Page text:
The acrimonious negotiation that produced legislation to raise the American debt ceiling while cutting the federal budget deficit, which President Barack Obama signed on August 2, was an early skirmish in the battle to bring deficits under control. That battle is bound to be protracted, difficult, and contentious, and one of its casualties will be spending on foreign and security policy, which will decline in the years ahead. That will impose new limits on the projection of American power around the world.
What a difference a year makes. Only last year, in the May/June issue of Foreign Affairs, I published a review (“Overpowered?”) of three books whose common theme was that the United States was doing far too much beyond its borders. For its own sake and the sake of other countries, the three authors recommended, the country should pursue a more modest foreign policy. Now, as I forecast at the end of that essay, the fiscal condition of the United States will compel the fulfillment of that recommendation -- for better (the general sentiment of the books’ authors) or for worse (my own view).
The August 2 legislation calls for $1 trillion in spending cuts over a ten-year period, about $350 billion of which is likely to come from the defense budget. The legislation also mandates a further $1.5 trillion reduction in expenditures in the next decade. If a special Congressional panel cannot agree on the targets of those reductions, an automatic trigger will impose across-the-board budget savings that will lower the Defense Department’s budget by an estimated $600 billion.
Even if the triggering mechanism is avoided, spending on defense and on other aspects of U.S. foreign policy will decline over the next decade. The scale of deficit reduction required to put the country on solid fiscal footing is so large that it must involve both limits on Social Security and Medicare, despite the Democrats’ determination to preserve these programs intact, and increases in taxes in some form, despite the Republicans’ determination to prevent this. When Americans are paying more to their government and getting less from it, they will not be as generous in supporting the United States’ global role as they have been in recent decades.
Defense budgets will contract for two other reasons. First, the sense of external threat that the country felt throughout the Cold War and after 9/11 has ebbed. Americans’ support for defense spending depends on how threatened they feel. For the moment, at least, the world does not seem particularly threatening. Second, the politics of the federal budget do not favor the Department of Defense, which cannot count on either political party to protect its share of federal spending. No major part of the Democratic coalition makes foreign and security policy a high priority. The Republican coalition does include national security hawks, who are committed to a large military and a robust foreign policy. But there are two other parts of the Republican coalition. Social conservatives are indifferent in these matters, and proponents of small government and low taxes -- now the most influential members of the coalition because they express the views of the Tea Party movement -- are willing to sacrifice defense spending for the sake of their principal goals.
So the United States will be able to afford to do less in the world in the future than it has in the past. Which parts of U.S. foreign policy will be -- and which should be -- discontinued? As I argue in my 2010 book, The Frugal Superpower, the feature of twenty-first-century foreign policy likeliest to be eliminated, and the one with which the country can most easily do without, is the type of military intervention that the United States has conducted in the first two post–Cold War decades in Somalia, Haiti, Bosnia, Kosovo, Afghanistan, and Iraq. Different as these operations have been, they have all saddled the United States with the unwanted, protracted, expensive, and frustrating task of nation-building -- that is, restoring the institutions of government where they had collapsed or building them where they never existed. The policy of nation-building has three drawbacks.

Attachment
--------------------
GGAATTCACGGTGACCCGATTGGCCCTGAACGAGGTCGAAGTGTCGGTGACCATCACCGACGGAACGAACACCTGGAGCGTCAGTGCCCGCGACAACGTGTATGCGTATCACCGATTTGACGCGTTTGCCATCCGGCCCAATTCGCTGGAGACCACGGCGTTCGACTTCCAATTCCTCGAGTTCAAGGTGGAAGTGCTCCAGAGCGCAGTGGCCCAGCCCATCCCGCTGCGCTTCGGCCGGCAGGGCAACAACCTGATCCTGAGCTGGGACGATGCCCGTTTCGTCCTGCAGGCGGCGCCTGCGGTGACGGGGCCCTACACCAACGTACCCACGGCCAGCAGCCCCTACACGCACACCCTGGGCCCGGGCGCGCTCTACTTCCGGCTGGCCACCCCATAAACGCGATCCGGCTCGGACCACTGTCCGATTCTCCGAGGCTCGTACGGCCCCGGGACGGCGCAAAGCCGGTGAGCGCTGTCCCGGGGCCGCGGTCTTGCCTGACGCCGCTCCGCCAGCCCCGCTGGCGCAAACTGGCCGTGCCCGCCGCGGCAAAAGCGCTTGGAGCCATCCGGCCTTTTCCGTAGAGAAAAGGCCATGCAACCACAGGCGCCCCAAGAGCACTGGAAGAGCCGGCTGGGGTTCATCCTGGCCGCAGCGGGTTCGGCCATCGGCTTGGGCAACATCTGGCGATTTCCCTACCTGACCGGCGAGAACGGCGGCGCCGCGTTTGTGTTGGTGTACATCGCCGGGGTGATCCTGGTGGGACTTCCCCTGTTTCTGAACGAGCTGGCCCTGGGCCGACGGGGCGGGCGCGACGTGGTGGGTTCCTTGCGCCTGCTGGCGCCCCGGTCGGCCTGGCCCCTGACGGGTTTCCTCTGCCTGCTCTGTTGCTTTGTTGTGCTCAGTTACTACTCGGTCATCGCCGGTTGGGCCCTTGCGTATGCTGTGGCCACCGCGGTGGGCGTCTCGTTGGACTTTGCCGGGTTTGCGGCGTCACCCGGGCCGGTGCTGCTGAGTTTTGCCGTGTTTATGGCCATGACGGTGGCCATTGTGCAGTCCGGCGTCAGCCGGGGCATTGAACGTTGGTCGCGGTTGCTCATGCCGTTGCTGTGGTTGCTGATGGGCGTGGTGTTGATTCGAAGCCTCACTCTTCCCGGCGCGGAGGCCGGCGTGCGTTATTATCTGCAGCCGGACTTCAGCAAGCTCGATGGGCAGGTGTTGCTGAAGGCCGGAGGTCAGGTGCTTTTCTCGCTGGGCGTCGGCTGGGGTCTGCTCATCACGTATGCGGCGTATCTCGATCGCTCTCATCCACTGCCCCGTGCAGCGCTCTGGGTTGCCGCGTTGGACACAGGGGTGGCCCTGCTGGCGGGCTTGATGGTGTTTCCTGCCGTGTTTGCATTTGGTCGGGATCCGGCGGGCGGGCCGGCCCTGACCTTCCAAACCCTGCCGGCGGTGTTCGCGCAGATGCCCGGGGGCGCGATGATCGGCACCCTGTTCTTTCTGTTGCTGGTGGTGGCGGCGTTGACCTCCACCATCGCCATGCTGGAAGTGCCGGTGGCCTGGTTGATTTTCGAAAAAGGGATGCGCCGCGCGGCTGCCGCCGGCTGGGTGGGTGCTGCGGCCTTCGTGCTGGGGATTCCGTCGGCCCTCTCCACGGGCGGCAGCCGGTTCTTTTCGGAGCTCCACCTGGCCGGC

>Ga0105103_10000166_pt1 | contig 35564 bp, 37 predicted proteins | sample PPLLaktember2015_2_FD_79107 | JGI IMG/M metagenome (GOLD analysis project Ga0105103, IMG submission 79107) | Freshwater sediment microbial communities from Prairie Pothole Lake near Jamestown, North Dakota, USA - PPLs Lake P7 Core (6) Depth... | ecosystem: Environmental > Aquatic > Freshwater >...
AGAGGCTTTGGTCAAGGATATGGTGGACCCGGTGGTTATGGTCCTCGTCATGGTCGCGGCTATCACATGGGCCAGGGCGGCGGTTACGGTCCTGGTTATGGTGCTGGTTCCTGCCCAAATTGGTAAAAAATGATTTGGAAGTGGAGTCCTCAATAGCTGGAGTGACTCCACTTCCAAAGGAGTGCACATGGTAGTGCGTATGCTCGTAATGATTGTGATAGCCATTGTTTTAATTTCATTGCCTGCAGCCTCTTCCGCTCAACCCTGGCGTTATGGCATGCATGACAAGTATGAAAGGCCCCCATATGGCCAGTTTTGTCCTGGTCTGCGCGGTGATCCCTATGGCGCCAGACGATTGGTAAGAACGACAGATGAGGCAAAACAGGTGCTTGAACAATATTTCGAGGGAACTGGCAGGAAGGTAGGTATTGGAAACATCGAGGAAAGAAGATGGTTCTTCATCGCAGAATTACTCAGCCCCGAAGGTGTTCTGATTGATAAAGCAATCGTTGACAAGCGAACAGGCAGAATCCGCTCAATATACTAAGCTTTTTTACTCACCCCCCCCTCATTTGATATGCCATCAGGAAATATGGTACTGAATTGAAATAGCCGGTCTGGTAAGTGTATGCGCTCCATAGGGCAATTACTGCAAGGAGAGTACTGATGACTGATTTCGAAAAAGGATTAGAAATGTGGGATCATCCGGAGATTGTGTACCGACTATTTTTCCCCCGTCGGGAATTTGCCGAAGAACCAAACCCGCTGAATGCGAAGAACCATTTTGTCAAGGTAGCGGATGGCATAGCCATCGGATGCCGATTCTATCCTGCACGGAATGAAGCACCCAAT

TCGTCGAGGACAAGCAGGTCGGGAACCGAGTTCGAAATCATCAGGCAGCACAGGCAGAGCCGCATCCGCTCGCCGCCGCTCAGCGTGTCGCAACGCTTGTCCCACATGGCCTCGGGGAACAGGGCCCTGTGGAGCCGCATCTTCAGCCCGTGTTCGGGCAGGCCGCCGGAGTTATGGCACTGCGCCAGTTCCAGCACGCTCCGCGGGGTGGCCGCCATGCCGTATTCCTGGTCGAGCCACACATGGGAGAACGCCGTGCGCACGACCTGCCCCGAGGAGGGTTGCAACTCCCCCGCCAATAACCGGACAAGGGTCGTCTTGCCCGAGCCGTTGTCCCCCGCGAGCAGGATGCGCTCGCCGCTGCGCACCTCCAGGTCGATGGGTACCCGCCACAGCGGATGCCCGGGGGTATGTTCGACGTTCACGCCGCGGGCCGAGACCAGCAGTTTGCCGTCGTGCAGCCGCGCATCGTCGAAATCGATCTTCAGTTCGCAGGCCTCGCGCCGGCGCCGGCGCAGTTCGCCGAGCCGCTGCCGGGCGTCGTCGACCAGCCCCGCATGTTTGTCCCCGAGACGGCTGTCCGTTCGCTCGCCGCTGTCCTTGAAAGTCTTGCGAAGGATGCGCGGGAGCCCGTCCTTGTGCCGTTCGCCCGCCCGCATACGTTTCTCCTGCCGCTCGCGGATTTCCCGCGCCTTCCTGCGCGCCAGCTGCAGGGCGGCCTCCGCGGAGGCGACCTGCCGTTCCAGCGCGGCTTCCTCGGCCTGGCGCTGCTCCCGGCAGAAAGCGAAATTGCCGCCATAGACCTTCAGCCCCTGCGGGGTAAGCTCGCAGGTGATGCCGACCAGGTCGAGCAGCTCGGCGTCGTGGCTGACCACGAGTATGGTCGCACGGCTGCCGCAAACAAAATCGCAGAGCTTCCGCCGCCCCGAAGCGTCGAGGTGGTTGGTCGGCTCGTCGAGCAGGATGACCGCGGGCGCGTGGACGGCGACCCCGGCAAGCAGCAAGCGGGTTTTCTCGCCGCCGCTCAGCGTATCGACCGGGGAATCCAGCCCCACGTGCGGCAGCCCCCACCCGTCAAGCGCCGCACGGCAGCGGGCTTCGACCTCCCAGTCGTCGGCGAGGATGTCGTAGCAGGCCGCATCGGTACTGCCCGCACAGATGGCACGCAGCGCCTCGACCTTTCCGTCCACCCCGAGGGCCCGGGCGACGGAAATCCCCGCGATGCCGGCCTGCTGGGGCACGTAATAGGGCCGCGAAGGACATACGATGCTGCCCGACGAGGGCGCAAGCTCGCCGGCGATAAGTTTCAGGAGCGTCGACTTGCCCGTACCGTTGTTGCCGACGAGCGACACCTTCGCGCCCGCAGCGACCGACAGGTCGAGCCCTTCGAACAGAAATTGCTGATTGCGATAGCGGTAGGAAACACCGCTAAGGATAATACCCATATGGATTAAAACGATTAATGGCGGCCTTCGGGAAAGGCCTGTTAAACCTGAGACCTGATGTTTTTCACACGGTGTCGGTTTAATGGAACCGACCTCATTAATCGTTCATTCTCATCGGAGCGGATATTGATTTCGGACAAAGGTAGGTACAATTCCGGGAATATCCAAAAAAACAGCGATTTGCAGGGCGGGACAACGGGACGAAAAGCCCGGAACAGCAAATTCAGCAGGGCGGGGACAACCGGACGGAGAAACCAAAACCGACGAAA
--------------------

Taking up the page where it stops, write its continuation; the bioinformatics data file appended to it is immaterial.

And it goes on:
First, it is not popular with the American people, who are willing to pay to defend themselves but not to govern others, or to help others govern themselves. Second, it has enjoyed modest success at best because neither the United States nor any other country knows how to create working, competent, democratic institutions quickly and cheaply. Third, however successful post–Cold War American nation-building has been, it has not contributed much to the well-being or security of the United States. Should Afghanistan be appreciably more peaceful and prosperous when American troops leave than it was when they arrived, it will certainly be of great benefit to the people of that country but it will do little for the people of the country from which the troops came. Together, these drawbacks make nation-building the leading candidate to disappear from the repertoire of U.S. foreign policy, which would make carrying out that foreign policy less expensive.
The Obama administration inherited ongoing interventions and nation-building exercises in Afghanistan and Iraq and has begun to wind them down. Although it launched a similar intervention in Libya in March 2011, the way it has conducted that operation -- promising not to insert U.S. ground troops and emphasizing NATO’s role -- shows that it is determined to minimize its costs.
Eliminating interventions for nation-building would still leave the United States with a major global role -- and an important one. Indeed, today the United States provides to other countries some, although by no means all, of the services that governments furnish to the societies that they govern. The United States functions, that is, as the world’s de facto government.